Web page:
The lost tribes of Azerbaijan
My neighbour in Baku fought in Karabakh a little over 20 years ago. He described all the horrors of a mostly close-quarter war in the beautiful but treacherous hills before telling me a story he must have thought summarised those horrors. After capturing three Armenian soldiers in the hills – a father and two sons – and being told by his commander that he could do what he wanted with them, he offered to let one of them go, provided they could all agree on which one. The two brothers picked their father, but the father could not bring himself to pick one of his sons.
“What do you think I did?” My neighbour, Rustam, asked rhetorically. I figured that Rustam wanted to impress on me how even in the worst times humanity is able to survive, so I answered he must have decided to free all three of them.
Rustam looked at me for a moment and laughed. “My friend, after your travels you need to see a doctor. Armenians killed my brothers and my friends and I would let them go?”
“You freed the two sons?”
“No, I killed all three of them. I gave them a chance to pick one. They did not take it.”
This is Azerbaijan, a place of told and untold horrors like this – perhaps apocryphal – story. It is also a country where horror has been sublimated into songs and poems covering the stratum of daily life more fully than anywhere else I know. I could see the two combine in a jazz concert that night, where Sevda Elekberzade sang mournfully about a lost love from Lachin. Taken literally this was perhaps a romantic song, but Lachin is also the city occupied by Armenia in 1992, so when she mentioned how she left her heart in Lachin, this brought very real pain to the audience, both personal and political. Is romantic loss meant to hide the loss of territory or is the love for a lost city meant to hide an even more dangerous and forbidden affair?
Sevda Elekberzade – “Lechin”
In Azerbaijan everyone is a distant successor to some lost world, whose pale image he is tasked to preserve. The whole country resembles a museum where each piece is there to represent a forgotten country of its own.
One morning I took the minibus to Quba in the north. Most of the passengers were heading to the border crossing in Samur and onwards to Dagestan in Russia, even if Quba is by no means an insignificant town. In the small bus station I grabbed the nearest taxi and pronounced two words that turned out to work very much like a password: Qirmizi Qesebe. The taxi driver smiled knowingly and drove across the modern bridge over the Qudiyalçay. A few minutes later he dropped me at the door of the village synagogue.
What is notable about Qirmizi Qesebe is not of course that it hosts a working synagogue. Baku has three and Azerbaijan certainly prides itself on the way it has managed to integrate its Jewish community. But Qirmizi Qesebe is arguably the only Jewish village outside Israel. Everyone here is Jewish. The handful of exceptions are a number of Azerbaijani families which moved in after some villagers decided to leave for Israel after the Soviet Union relaxed its emigration rules. There is no mosque in the village and almost every house has the Star of David proudly displayed. Like hundreds or perhaps thousands of villages in the old Pale of Settlement, this was and remains a Jewish village. They have all disappeared, but Qirmizi Qesebe survived everything.
You get a very clear sense of its unbroken history by climbing to the Jewish cemetery on the steep hill overlooking the village. Some of the men and women buried here lived long 20th century lives, but a few of the tombs are undated and much older. When I ask in the village when Jews arrived in Quba, the answer is three, maybe four centuries ago. “First to the mountains, then we came down.”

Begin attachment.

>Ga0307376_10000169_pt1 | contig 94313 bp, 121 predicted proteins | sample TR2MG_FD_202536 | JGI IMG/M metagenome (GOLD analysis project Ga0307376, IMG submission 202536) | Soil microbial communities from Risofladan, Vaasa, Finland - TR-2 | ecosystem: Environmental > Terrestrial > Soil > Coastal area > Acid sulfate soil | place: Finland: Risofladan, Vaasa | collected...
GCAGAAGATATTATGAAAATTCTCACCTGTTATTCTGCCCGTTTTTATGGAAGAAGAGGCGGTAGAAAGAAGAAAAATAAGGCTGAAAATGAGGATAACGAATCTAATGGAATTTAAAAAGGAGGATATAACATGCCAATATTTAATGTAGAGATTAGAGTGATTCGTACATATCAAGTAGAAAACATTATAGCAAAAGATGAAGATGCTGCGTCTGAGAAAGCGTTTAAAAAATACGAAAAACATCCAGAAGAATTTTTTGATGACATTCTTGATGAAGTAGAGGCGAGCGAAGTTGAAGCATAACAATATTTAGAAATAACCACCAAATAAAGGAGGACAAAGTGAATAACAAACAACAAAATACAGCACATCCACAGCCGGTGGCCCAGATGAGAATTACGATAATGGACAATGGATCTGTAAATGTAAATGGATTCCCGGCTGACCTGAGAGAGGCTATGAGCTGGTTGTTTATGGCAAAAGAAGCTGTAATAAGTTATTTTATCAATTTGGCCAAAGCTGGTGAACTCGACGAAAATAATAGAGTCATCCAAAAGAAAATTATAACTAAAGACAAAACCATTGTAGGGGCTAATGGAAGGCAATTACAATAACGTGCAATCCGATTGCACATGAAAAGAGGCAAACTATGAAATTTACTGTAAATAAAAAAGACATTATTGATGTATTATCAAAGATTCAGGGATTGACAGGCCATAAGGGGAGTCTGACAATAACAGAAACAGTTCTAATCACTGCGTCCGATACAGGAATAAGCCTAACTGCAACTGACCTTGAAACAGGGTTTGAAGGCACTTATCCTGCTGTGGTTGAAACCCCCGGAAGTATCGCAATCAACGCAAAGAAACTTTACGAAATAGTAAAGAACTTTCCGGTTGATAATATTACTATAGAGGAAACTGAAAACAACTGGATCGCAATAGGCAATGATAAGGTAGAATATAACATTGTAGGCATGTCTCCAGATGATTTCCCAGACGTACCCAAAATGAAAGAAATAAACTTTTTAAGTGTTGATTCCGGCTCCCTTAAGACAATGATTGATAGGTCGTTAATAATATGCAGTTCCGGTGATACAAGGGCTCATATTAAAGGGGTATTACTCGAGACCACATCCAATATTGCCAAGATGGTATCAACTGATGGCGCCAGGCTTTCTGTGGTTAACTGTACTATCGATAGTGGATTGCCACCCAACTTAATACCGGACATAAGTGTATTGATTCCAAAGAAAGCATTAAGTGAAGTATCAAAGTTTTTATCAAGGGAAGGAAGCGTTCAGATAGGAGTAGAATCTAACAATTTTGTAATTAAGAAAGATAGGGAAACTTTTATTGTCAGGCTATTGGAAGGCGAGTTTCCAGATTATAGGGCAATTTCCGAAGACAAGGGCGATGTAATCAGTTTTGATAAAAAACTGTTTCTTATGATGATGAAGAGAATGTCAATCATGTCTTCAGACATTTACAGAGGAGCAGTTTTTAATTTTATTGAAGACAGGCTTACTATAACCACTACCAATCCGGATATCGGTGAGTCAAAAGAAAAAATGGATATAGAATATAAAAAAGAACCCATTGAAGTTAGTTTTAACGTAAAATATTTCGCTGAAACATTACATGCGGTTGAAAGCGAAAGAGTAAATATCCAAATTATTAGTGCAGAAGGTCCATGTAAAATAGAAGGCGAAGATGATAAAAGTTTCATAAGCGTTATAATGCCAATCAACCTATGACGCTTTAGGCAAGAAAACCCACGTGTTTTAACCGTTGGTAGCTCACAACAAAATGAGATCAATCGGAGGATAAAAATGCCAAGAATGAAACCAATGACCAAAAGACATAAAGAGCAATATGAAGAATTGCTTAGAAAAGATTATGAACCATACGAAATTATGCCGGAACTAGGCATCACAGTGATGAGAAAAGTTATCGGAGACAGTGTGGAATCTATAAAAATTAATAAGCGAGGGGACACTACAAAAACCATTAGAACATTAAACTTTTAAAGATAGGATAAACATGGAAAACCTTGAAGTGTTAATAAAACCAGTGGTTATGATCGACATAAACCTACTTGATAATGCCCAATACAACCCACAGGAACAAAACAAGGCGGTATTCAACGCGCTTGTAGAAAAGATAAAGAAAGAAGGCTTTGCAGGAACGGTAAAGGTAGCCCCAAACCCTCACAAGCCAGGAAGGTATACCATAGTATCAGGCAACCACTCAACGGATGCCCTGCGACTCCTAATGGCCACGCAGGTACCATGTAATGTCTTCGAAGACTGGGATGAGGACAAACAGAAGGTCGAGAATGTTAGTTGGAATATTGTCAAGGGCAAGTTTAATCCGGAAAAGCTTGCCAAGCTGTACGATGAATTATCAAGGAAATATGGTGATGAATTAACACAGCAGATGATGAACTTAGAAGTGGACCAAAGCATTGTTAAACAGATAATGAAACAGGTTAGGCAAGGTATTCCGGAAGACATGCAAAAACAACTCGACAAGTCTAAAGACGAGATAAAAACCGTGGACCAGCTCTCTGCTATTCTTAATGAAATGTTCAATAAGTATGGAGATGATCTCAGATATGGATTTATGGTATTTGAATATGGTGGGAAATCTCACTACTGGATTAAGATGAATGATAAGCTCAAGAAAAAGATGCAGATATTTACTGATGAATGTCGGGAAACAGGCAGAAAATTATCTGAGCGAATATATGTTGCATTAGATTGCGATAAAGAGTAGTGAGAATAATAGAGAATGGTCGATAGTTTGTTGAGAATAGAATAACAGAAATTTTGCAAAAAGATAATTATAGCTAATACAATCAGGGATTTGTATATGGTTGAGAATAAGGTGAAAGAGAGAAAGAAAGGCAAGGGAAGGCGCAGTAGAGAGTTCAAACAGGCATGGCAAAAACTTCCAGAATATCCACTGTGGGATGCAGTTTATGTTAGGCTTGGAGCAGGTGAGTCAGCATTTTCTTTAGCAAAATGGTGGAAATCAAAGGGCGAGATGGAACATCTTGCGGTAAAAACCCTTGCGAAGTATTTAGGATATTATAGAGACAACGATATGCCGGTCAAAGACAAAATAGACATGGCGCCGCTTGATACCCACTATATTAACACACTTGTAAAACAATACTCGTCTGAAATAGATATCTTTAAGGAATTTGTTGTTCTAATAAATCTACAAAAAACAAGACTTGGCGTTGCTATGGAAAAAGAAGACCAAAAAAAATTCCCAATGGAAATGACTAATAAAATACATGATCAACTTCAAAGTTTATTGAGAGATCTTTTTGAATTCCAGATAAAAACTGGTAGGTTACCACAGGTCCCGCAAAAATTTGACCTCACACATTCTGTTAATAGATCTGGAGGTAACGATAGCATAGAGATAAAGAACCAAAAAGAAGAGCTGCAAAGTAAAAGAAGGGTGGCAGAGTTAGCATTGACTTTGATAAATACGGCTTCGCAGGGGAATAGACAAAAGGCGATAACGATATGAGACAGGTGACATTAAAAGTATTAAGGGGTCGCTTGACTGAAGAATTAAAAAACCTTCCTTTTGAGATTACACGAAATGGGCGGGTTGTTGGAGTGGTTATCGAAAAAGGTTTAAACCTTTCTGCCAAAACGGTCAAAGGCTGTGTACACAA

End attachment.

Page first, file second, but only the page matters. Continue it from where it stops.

The Jews here were mountain people, like everyone else used to be. They wore a sword belted at the waist and a pistol and cartridge belts around the chest. Mountaineering habits, more than cultural assimilation, probably explain why on entering the synagogue I feel for a moment that I am in a mosque, the floor covered with carpets and an injunction to remove your shoes before going in. As the rabbi of the Gorsky synagogue in Baku later explained to me, you certainly do not want to enter wearing your mud-covered boots. In the big city the injunction was dropped, but the carpets are still there, brought as gifts by the community.
I arrived in Qirmizi Qesebe on Sabbath, so was able to see the women wearing rich, traditional Caucasus costumes: an underdress topped by magnificent blue robes known as goba, tight at the waist and with a slit in each sleeve from the elbow downward. Even on weekdays they wear headscarves. My guide – a local Azeri – tells me he can more or less recognise Jewish women by the complex patterns and expensive fabric of the scarves. The men were gathered in the village teahouse playing a variant of backgammon called nard. On the wall there is a collage made from different sources with past town rabbis, going back some two centuries, next to an old photograph of the construction works for the first bridge connecting the two communities, built in 1854. It must have been a momentous occasion, when Muslims and Jews were no longer kept apart by the once-mighty Qudiyalçay.
But the village is mostly empty, as I expected. If some started to leave during the Brezhnev years, the exodus intensified after independence, with most young people leaving for Moscow or Israel, where they could find good jobs. Some have indeed made fortunes abroad and built luxurious mansions here in Qirmizi Qesebe, to which they return for a couple of months in the summer. Israeli money has been flowing in as well, allowing for the reconstruction of the oldest synagogue, which will soon become a museum and the construction of a spacious shechita slaughterhouse. I meet a group of truant teenage boys there, trying to hide away from their elders, but young adults are generally difficult or impossible to find. The village looks placidly beautiful in the morning sunlight, and may perhaps even expect some years of fast gentrification as the money keeps coming from abroad. But this is the time after the storm, where the energy of the past has been spent and everyone can finally collect himself. Before the Soviets, the village had no less than thirteen working synagogues. There are now two, but these are bigger and wealthier than ever before.